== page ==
Civil Rights & Constitutional Law
Chandra Law obtains $2,000,750 jury verdict for former police chief LaMont Lockhart against the...
December 15, 2008
Monday, July 29, 2019
Apple pie, baseball, and the right to ridicule the government, Each holds an important place in American history and tradition. So thought Anthony Novak when he created a Facebook page to mock the Parma Police Department.
–Judge Amul Thapar
U.S. Court of Appeals for the Sixth Circuit
Cincinnati, OH – Today, a federal appeals court ruled that a satirist who created a Facebook page ridiculing the Parma police department can sue the department and its officers for unlawful First Amendment retaliation, malicious prosecution, and numerous other federal and state civil-rights violations.
In October 2017, Parma resident Anthony Novak sued the city, two officers, and an investigator for initiating a sham prosecution against him because he created a Facebook page that parodied police department press releases. Following a trial, a jury had acquitted Mr. Novak—but only after he spent four days in jail and after the city marshaled massive investigative and legal resources, including a child-pornography task-force and a SWAT team that ransacked his apartment, to seek vengeance against him for using humor to criticize the police department's incompetence and racial insensitivity.
In a unanimous opinion, a three-judge panel of the Sixth Circuit Court of Appeals rejected most of an appeal by the officers and the city of Parma seeking dismissal of the suit. The appeals court cleared the way for Mr. Novak to sue the defendants for violations of his First Amendment rights, retaliatory and wrongful arrest, malicious prosecution, unlawful search and seizure, and civil liability for criminal acts, among other claims.
“Apple pie, baseball, and the right to ridicule the government,” wrote Judge Amul Thapar for the panel. “Each holds an important place in American history and tradition. So thought Anthony Novak when he created a Facebook page to mock the Parma Police Department.”
Among Mr. Novak’s postings:
When Mr. Novak created his webpage in March 2016, police immediately announced to the media that they were opening a criminal investigation. One officer said police “just wanted it down” and they approached Facebook to delete it, but Novak had already taken the page down because of fear of the police investigation.
Still, Mr. Novak was charged with unlawfully impairing the police department's functioning, even though, he says, other than 12 minutes’ worth of phone calls from irritated (and a few confused) residents, there was no impact—and Novak also says that police were actually unaware of those calls when they obtained warrants against him.
In seeking to dismiss Mr. Novak’s suit, the police insisted Novak’s Facebook page was not a parody, which is protected speech.
“But they are wrong to think that we just look to a few confused people to determine if the page is protected parody,” wrote the court. “Our nation’s long-held First Amendment protection for parody does not rise and fall with whether a few people are confused…. Novak has alleged enough facts that a reasonable jury could find that his page was a parody.”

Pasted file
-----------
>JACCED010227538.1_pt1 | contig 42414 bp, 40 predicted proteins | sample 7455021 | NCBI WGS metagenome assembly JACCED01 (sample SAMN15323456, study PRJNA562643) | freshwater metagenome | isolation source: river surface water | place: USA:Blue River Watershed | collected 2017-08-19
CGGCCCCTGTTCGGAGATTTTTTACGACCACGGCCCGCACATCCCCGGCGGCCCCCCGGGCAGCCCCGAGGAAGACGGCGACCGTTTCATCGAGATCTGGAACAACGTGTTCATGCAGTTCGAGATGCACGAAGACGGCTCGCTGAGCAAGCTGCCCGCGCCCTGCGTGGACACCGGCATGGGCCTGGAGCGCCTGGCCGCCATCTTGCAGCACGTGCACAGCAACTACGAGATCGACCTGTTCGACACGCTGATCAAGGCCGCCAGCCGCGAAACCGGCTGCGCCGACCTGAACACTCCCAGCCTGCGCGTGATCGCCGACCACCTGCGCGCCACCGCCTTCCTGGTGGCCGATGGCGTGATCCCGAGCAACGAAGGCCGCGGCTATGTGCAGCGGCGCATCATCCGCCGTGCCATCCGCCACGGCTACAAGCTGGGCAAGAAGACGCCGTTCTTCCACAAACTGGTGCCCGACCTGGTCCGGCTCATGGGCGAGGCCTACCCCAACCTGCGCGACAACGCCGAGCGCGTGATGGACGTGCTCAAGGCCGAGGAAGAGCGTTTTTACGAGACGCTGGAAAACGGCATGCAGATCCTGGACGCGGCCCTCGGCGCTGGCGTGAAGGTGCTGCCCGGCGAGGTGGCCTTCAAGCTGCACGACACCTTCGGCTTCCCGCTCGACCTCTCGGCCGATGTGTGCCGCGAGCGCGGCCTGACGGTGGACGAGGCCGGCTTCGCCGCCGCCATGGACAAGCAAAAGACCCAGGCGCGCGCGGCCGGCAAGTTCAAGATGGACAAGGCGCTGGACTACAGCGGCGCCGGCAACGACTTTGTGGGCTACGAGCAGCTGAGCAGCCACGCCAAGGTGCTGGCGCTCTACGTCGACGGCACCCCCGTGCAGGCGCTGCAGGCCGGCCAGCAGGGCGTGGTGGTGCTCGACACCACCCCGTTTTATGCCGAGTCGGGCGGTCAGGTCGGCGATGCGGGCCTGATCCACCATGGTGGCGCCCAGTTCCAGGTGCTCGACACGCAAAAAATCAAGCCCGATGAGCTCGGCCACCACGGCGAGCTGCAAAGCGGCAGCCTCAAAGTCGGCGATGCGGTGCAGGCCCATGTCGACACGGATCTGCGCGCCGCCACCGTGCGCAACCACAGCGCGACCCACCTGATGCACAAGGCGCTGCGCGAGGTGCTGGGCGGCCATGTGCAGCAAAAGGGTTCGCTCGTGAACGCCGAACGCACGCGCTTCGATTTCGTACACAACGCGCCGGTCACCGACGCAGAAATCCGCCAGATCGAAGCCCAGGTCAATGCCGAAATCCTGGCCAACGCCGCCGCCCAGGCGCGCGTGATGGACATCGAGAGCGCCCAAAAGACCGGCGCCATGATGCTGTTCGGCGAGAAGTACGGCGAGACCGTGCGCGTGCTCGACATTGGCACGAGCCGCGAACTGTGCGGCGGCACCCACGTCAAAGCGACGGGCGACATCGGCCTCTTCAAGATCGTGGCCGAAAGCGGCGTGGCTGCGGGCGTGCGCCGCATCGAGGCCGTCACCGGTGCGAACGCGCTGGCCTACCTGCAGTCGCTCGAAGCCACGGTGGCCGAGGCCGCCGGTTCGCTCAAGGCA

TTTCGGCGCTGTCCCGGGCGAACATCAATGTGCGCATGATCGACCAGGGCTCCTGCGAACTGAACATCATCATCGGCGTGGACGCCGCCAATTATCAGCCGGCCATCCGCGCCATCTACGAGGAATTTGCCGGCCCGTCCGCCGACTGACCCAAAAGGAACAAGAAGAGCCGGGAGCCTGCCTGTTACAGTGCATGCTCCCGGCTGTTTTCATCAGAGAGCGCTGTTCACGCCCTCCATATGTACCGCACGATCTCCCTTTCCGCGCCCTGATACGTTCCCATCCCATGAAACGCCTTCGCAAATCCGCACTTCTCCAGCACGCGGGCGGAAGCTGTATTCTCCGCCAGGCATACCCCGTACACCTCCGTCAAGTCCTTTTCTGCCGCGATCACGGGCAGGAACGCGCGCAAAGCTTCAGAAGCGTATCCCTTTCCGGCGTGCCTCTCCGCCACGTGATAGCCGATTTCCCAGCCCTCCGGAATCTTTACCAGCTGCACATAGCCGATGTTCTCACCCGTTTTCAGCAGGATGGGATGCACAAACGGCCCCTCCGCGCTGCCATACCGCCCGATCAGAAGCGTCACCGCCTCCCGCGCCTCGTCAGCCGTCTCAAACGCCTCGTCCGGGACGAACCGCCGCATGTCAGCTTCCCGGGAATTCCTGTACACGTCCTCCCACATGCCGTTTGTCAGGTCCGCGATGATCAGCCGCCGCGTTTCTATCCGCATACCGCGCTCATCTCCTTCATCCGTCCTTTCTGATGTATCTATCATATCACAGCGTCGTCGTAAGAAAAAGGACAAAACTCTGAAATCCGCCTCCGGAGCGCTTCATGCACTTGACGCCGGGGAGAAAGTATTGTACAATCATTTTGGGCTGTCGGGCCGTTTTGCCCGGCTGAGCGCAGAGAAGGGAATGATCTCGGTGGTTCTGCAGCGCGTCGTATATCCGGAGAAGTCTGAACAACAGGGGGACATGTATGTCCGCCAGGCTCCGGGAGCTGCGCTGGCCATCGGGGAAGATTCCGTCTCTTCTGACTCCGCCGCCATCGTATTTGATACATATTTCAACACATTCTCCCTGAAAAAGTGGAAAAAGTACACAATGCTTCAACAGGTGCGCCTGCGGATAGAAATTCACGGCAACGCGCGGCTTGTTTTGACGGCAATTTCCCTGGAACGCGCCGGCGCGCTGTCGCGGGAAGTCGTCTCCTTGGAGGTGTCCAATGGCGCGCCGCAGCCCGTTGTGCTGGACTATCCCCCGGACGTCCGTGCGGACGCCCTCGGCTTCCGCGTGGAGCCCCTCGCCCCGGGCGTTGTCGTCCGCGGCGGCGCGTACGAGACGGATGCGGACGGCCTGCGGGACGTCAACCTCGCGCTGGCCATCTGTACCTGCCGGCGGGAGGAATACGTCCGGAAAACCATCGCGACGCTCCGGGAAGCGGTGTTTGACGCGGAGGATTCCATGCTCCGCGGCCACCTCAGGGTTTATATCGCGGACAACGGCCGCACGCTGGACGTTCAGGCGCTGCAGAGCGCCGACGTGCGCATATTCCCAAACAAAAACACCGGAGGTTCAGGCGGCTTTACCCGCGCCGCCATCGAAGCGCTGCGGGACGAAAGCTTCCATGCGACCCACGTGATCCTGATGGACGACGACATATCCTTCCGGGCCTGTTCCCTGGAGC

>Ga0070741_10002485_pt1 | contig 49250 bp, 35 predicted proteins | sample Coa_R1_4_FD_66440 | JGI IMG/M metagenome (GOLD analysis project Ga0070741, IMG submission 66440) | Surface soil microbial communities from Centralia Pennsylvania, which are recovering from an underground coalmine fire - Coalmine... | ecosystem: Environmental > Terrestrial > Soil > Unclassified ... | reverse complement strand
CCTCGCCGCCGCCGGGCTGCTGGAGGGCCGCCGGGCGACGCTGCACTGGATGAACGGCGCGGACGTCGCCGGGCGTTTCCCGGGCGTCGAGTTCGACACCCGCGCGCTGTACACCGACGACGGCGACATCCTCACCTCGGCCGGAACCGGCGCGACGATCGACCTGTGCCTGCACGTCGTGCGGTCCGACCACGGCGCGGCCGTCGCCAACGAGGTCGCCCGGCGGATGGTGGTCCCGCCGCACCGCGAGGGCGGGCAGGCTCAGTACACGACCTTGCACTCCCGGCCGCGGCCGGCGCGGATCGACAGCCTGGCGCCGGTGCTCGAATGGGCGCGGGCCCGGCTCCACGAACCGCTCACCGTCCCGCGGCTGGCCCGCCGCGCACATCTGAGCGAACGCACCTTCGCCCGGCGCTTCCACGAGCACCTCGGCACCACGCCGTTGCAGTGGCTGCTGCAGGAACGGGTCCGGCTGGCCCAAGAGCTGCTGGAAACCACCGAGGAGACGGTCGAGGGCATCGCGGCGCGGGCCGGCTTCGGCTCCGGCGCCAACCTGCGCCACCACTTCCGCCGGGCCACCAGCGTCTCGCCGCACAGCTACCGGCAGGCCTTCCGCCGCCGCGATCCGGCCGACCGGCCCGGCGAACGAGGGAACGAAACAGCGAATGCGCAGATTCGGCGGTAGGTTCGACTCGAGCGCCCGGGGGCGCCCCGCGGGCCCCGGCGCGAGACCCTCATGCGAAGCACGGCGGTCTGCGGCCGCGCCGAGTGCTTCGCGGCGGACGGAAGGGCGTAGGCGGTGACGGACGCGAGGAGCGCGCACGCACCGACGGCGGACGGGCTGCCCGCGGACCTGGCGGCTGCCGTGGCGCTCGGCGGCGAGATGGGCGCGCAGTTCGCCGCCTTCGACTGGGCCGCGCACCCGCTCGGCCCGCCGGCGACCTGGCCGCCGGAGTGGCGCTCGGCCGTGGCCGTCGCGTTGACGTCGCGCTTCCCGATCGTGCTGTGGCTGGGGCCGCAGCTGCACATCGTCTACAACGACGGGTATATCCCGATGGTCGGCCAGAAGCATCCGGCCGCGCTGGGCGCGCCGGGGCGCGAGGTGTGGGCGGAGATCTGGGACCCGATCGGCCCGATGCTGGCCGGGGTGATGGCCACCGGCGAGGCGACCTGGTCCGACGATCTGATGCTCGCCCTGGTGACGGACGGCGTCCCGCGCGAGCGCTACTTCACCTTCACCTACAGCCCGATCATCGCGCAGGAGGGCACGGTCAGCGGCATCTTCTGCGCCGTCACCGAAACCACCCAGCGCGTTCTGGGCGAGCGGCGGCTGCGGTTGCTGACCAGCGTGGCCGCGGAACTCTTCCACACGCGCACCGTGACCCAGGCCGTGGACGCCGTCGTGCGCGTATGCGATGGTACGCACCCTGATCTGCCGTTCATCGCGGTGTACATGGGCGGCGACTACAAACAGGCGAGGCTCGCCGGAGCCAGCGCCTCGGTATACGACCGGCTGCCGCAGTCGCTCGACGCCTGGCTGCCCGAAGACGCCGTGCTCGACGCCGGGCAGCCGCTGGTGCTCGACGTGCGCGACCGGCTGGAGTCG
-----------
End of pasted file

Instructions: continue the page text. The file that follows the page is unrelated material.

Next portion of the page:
The appeals court also noted that “this case strikes at the heart of a problem the [Supreme] Court has recognized in recent retaliation cases,” namely that police may exploit their power to arrest people specifically in order to suppress speech. “Novak’s case is prime ground for the pretext that the Supreme Court has worried about,” wrote the appeals court.
Mr. Novak can pursue his claim of prior restraint, the appeals court ruled. The police sent out a press release threatening to prosecute and demanded that Facebook take down his page. Mr. Novak himself closed the site as a result of the police investigation and has not re-opened it since then.
The appeals court allowed most of Mr. Novak's other claims to proceed, including a claim alleging a department supervisor encouraged the police misconduct and directly participated in it. The court also allowed a claim of conspiracy to go forward, based on the allegations of the defendants’ coordinated efforts to suppress Mr. Novak's free speech, including bringing in the resources of the Ohio Internet Crimes Against Children Task Force in a case that had zero connection to child pornography.
Mr. Novak can also pursue claims of unlawful search, for the SWAT team breach of his home, and unlawful seizure, for the confiscation of every electronic device he owned, including PlayStation and Xbox videogame consoles. The police department continued to confiscate Mr. Novak’s property, for over a year after he was acquitted.
The appeals court also observed that the statute under which Mr. Novak was charged makes it a crime to “use any computer . . . or the internet so as to disrupt, interrupt, or impair the functions of any police . . . operations.” The court wondered whether this language is so broad that it might enable police to retaliate with impunity. “Taken at face value, the Ohio law seems to criminalize speech well in the heartland of First Amendment protection,” the court wrote. “This broad reach gives the police cover to retaliate against all kinds of speech under the banner of probable cause. Critical online comments, mail-in or phone bank campaigns, or even informational websites that incite others to ‘disrupt’ or ‘interrupt’ police operations could violate the law.”
The appeal came to the Sixth Circuit after the trial judge denied the Parma defendants’ motion to dismiss in April 2018. Read the trial court’s decision here.
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